forks of Grand River were scattered in all directions by troops from this post. On the 9th [8th] Lieutenant-Colonel Woolfolk, with about 400 men, attacked Porter';s band, of about 1,500 men, on Panther Creek, near where the Hannibal and Saint Joseph Railroad crosses the Chariton River, and after an engagement of six hours night put a stop to the conflict. In this engagement it is reported that Porter lost 20 killed and 50 wounded, and Lieutenant-Colonel Woolfolk will make a detailed report of this engagement to your headquarters.
On the might of the 9th [8th] I joined Lieutenant-Colonel Woolfolk, with 130 men, under Lieutenant-Colonel Thompson, of the fifth cavalry, Missouri State Militia, and two 6-pounders, under Lieutenant Caldwell, and 30 men of the First Regiment of Cavalry, Missouri State Militia. Early int eh evening, after the engagement, Porter began his retreat north along the Chariton> Our men were on the march about 2 o'clock the next morning in hot pursuit, and came up with Porter's rear at Walnut Creek, where they had prepared an ambuscade for our reception. A few rounds of canister put them to flight and we continued in pursuit. About 4 o'clock in the afternoon we came up to his rear guard, at Sears' Ford, i[the Chariton River, where an engagement took lace, in which we had 1 killed and 10 wounded of the First Regiment of Cavalry; 7 of the First Infantry, and 3 of the Fifth Regiment of Cavalry, all Missouri State Militia, among them Captain Peery, of the First Regiment, and Sergeant-Major Linville, of the Fifth.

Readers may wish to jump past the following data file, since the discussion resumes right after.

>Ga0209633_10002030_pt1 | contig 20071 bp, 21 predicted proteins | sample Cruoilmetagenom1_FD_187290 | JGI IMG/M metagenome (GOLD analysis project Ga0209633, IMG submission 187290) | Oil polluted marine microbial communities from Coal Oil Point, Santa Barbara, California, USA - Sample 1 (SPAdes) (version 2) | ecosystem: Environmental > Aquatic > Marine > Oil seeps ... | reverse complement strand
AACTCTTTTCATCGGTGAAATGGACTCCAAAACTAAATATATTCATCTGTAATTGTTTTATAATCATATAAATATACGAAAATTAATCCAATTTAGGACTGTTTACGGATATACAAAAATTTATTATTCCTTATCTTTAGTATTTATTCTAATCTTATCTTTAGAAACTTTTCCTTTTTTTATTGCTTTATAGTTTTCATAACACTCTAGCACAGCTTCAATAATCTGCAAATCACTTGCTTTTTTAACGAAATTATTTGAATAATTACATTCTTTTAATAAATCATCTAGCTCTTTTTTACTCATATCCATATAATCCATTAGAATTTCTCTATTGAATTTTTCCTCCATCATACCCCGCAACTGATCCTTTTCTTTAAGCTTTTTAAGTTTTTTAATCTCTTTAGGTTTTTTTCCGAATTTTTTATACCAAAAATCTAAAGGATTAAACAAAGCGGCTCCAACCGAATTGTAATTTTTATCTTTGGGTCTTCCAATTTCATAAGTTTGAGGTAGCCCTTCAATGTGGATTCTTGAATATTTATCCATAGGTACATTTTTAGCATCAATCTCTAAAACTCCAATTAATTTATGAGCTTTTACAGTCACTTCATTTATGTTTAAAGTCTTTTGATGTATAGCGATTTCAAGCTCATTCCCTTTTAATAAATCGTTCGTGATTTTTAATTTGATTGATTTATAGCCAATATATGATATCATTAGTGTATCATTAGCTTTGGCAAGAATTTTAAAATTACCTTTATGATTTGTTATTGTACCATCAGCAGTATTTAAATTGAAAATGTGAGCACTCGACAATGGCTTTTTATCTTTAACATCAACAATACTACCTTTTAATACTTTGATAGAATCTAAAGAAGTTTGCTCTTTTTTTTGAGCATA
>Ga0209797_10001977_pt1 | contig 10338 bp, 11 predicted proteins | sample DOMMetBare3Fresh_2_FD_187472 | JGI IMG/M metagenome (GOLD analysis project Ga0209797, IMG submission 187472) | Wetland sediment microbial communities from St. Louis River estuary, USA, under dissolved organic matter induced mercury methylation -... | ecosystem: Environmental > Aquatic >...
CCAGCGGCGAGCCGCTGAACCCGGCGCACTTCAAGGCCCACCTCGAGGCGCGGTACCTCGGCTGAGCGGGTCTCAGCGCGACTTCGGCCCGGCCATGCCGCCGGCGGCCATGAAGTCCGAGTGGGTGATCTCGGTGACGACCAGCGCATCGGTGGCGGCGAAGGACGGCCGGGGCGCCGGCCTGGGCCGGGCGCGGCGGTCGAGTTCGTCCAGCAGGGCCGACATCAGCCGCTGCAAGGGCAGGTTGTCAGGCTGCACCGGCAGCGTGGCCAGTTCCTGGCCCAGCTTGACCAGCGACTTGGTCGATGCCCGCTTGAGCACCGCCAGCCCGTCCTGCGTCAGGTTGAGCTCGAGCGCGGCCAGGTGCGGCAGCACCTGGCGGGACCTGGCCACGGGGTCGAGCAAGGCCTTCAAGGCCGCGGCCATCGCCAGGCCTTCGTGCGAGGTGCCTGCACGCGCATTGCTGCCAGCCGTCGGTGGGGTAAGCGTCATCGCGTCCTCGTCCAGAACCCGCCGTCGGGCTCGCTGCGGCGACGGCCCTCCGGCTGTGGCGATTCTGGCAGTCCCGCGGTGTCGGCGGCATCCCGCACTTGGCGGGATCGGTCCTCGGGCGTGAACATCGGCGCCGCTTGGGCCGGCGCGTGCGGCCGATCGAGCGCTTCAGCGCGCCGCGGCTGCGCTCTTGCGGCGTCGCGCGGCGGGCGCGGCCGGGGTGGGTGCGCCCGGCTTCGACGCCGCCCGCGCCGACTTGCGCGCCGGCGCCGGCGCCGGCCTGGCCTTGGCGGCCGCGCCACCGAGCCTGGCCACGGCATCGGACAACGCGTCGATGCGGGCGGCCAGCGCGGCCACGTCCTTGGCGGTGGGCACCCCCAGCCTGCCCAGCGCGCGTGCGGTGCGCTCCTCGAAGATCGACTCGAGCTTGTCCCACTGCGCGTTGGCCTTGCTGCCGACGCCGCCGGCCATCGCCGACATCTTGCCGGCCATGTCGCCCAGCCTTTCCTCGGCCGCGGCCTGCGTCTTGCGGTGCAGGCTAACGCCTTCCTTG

Porter's loss is unknown, but must have ben considerable. One we know was mortally wounded, and an eye-witness represented the ground they occupied as bloody, and indicated that many had been killed or wounded in the fight and removed.
We turned back from the Chariton, not being able to get our artillery and ammunition over the river, and, our men being exhausted, we reached Laclede o the night of the 12th instant, and ont he next morning joined General Loan and began the pursuit of Poindexter.
all officers and men constituting my command behaved with great gallantry and energy, and it would be invidious, if not impossible, to discriminate where al did their whole duty so nobly.
All of which is respectfully submitted.
Your obedient servant,
Colonel, Commanding First Regiment Cavalry, Mo. S. M.
Major JAMES RAINSFORD,
Assistant Adjutant-General, Saint Joseph, Mo.
AUGUST 5-8, 1862.-Expedition from Helena to mouth of White River, Ark.
Report of Colonel Isaac F. Shepard, Third Missouri Infantry.
HELENA, ARK., August 8, 1862.
SIR: I have the honor to report to you an execution of an order received the 5th instant to proceed on an expedition down the river.
After reporting for instructions, as directed, to the "flag-officer" pro tem., Captain Phelps, of the gunboat Benton, I went on board the steamer Iatan, with five companies of my regiment, while Lieutenant-